Thallus foliose, 3-6 (-20) cm diam., often forming complete or partial rosettes, ± loosely attached. Lobes to 3 mm wide, slightly broadened and truncate at the apices, discrete, or contiguous and overlapping. Upper surface grey-white to grey-green, sometimes tinged brownish towards the lobe ends or if stored for many years, with oval to elongate, ± raised, scattered, white pseudocyphellae which may fuse to form a ± complete, coarse, network. Isidia concolorous or with brown-tinged tips, cylindrical, simple, becoming coralloid, at first arising from pseudocyphellae, later from the rest of upper surface, rather sparse or becoming numerous and obscuring the thallus. Lower surface black, brownish towards the margin. Rhizines dense, simple, occasionally forked.
Anamorph: conidiomata pycnidia. Conidia 6-7 × ca 1 μm, cylindrical or bacilliform.
Teleomorph: ascomata apothecia, occasional, to 1 cm diam, sessile or shortly stalked. Disc red-brown to dark brown. Thalline exciple often isidiate. Ascospores 16-18 × 9-11 μm, ellipsoidal to ovoid, aseptate, thick-walled, smooth.
Chemistry: cortex K+ yellow; medulla C–, K+ orange, KC+ orange, Pd+ orange, UV– (atranorin, salazinic, ± lobaric and ± norstictic acids).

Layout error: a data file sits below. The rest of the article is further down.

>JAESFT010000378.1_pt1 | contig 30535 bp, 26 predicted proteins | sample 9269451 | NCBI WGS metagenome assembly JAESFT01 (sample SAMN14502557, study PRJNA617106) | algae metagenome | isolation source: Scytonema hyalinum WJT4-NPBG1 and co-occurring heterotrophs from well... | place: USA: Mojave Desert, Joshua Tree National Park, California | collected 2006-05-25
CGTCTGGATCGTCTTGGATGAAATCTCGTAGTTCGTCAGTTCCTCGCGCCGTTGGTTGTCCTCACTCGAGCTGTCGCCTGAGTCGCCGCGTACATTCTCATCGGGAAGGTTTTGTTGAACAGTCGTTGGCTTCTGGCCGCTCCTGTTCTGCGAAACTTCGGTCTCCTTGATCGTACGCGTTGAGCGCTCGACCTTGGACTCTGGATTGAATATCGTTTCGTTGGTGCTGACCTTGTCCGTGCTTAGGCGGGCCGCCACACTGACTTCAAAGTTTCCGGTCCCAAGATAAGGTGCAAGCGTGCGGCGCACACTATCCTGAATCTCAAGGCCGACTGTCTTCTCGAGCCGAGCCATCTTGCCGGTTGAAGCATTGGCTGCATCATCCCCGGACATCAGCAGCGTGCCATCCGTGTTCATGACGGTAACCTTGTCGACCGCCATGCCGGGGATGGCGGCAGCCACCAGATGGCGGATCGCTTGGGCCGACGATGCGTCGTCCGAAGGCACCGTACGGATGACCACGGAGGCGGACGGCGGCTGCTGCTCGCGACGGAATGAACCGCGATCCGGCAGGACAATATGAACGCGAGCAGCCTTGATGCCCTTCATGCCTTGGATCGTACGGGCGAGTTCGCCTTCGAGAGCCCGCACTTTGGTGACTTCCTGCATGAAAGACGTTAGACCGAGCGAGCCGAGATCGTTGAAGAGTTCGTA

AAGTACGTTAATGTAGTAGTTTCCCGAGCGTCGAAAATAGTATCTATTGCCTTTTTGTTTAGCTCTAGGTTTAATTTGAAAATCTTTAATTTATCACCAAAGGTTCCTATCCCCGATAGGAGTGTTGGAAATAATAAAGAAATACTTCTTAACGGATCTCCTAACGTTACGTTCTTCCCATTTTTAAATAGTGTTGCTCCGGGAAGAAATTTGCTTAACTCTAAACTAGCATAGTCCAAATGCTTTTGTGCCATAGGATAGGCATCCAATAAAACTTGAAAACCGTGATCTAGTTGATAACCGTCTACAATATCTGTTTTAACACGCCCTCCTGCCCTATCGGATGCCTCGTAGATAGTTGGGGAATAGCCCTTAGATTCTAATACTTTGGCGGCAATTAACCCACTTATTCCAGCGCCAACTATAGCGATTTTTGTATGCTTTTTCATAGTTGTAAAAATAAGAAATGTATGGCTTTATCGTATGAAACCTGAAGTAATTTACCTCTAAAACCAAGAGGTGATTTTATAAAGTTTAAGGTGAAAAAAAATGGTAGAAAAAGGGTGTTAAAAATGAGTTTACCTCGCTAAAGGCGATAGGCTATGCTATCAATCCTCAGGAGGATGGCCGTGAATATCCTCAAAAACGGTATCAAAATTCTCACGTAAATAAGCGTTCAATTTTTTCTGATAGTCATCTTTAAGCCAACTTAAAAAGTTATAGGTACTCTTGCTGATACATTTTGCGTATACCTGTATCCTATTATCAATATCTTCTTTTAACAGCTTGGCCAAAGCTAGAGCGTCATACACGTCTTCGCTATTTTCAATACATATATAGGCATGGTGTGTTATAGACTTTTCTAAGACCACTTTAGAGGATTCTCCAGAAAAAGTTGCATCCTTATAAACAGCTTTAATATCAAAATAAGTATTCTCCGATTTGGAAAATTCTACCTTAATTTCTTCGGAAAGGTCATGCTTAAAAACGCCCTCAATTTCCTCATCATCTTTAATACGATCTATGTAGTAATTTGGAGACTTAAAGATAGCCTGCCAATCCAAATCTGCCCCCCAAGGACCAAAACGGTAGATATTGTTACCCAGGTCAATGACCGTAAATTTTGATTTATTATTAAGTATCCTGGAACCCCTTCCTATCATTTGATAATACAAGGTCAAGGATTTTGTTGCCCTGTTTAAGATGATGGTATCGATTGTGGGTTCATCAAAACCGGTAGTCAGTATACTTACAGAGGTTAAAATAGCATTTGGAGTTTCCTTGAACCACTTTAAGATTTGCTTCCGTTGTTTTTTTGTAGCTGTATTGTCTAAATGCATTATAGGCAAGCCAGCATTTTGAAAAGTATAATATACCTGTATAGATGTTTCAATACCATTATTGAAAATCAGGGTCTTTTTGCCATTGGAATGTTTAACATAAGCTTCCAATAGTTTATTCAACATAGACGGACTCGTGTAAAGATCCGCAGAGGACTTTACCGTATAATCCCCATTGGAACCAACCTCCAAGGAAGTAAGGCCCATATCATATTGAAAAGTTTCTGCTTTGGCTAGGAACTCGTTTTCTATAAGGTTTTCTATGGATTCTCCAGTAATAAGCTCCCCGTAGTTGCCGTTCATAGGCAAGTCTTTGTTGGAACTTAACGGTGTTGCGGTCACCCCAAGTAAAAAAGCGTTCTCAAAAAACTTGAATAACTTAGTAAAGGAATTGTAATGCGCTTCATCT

Assessed by Woods & Coppins (2012) as of Least Concern. One of the commonest and most widespread foliose lichens.
Very variable. The morphologically and chemically similar Parmelia sulcata has linear soralia and P. omphalodes is usually darker brown and lacks both soredia and isidia. Possibly several taxa are involved; British material is in need of an analytical study.
Specimens from mostly exposed places with a strongly pruinose upper surface, with pruina covering both the isidia (usually non-pseudocyphellate) as well as the lobes are separated as P. ernstiae. However, more research is needed; there are individual populations that look like P. ernstiae on the exposed side of trees and like normal P. saxatilis on the sheltered side. P. serrana is more or less indistinguishable from P. saxatilis using morphological methods, but is separable using molecular data. It has been reported from GB&I, and more work is needed to understand its distribution.
Widespread and common throughout the British Isles, except in parts of East Anglia & Ireland. BLS map here.
On acid-barked trees and shrubs, Calluna stems, siliceous rocks, walls, memorials, roofing tiles, more rarely on the ground in shady to exposed situations, from the coast to mountain summits; often abundant. Relatively insensitive to SO2 pollution (<70 μg/m3), not found on nutrient-enriched substrata and notably decreasing in nutrient-enriched sites.